In recent years, a growing literature has emphasised the contribution of the social and political environment, and more specifically of institutions defined as written and unwritten rules and norms, to long-term economic change. This chapter outlines a framework for understanding the linkages between the evolution of institutions and economic change in twentieth century Turkey. It examines the world economic conditions, government economic policies and the basic macro-economic outcomes for Turkey in several sub-periods, in order to gain additional insights into its absolute and relative growth record. The chapter also focuses on two themes, agriculture and income distribution and regional disparities. The Ottoman economy, including those areas that later comprised modern Turkey, remained mostly agricultural until the First World War. The principal mechanism for the transmission of the Great Depression to the Turkish economy was the sharp decline in prices of agricultural commodities. One important outcome of economic liberalisation after 1980 has been the increasing export orientation of the economy.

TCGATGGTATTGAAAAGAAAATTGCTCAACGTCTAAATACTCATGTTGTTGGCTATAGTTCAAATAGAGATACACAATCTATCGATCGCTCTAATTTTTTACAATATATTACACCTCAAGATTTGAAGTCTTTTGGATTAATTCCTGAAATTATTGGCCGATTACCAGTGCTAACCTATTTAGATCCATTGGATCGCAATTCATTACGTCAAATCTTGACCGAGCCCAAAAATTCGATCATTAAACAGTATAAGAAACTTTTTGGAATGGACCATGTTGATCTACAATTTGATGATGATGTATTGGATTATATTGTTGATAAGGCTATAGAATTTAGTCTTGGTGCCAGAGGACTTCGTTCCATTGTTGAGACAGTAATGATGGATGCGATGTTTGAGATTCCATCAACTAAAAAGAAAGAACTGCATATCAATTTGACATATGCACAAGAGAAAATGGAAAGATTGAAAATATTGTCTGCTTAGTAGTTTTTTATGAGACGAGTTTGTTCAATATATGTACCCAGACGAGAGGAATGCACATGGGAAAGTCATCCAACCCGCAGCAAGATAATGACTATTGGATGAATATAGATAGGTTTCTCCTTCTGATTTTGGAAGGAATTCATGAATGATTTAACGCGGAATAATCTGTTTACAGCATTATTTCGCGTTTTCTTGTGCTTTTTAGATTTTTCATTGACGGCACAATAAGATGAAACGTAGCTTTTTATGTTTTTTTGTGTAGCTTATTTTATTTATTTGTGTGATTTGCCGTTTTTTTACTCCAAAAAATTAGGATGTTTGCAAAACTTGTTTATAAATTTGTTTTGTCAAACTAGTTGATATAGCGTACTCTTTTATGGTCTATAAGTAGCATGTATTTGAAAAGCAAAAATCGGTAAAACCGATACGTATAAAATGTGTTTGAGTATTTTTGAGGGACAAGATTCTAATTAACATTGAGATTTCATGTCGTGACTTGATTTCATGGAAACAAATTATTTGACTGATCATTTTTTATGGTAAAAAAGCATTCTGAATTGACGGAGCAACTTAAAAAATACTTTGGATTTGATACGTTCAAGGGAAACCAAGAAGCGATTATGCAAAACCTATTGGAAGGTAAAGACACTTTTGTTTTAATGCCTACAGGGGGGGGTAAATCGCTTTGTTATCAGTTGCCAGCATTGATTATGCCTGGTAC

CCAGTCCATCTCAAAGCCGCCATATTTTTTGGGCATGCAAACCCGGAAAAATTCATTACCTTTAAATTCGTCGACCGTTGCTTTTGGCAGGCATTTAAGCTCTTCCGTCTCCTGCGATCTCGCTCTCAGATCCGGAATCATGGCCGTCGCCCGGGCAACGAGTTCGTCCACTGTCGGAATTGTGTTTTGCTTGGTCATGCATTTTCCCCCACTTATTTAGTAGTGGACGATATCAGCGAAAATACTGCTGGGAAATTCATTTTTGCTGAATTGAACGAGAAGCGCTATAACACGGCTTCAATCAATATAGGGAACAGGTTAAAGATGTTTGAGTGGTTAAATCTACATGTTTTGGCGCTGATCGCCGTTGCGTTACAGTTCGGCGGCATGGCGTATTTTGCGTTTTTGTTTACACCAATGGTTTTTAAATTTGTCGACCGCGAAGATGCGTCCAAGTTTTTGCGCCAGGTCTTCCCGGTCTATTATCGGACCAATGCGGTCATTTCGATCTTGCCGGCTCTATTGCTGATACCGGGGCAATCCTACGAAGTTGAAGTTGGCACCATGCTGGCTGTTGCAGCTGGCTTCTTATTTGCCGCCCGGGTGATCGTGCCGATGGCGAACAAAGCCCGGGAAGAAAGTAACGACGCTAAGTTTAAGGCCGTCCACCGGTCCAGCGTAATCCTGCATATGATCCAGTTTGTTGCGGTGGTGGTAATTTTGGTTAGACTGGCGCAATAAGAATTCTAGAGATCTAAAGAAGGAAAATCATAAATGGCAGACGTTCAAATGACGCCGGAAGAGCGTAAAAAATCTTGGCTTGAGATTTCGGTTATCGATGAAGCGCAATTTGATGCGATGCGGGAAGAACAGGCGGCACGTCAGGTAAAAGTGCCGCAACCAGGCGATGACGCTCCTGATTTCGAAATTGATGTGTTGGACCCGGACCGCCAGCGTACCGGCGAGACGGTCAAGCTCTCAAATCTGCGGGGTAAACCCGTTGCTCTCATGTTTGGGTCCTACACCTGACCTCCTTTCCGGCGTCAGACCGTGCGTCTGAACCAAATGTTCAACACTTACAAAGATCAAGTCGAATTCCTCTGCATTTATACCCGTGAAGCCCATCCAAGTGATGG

• 11 - Ideology, context and interest: the Turkish military
    pp 301-332
  • View abstract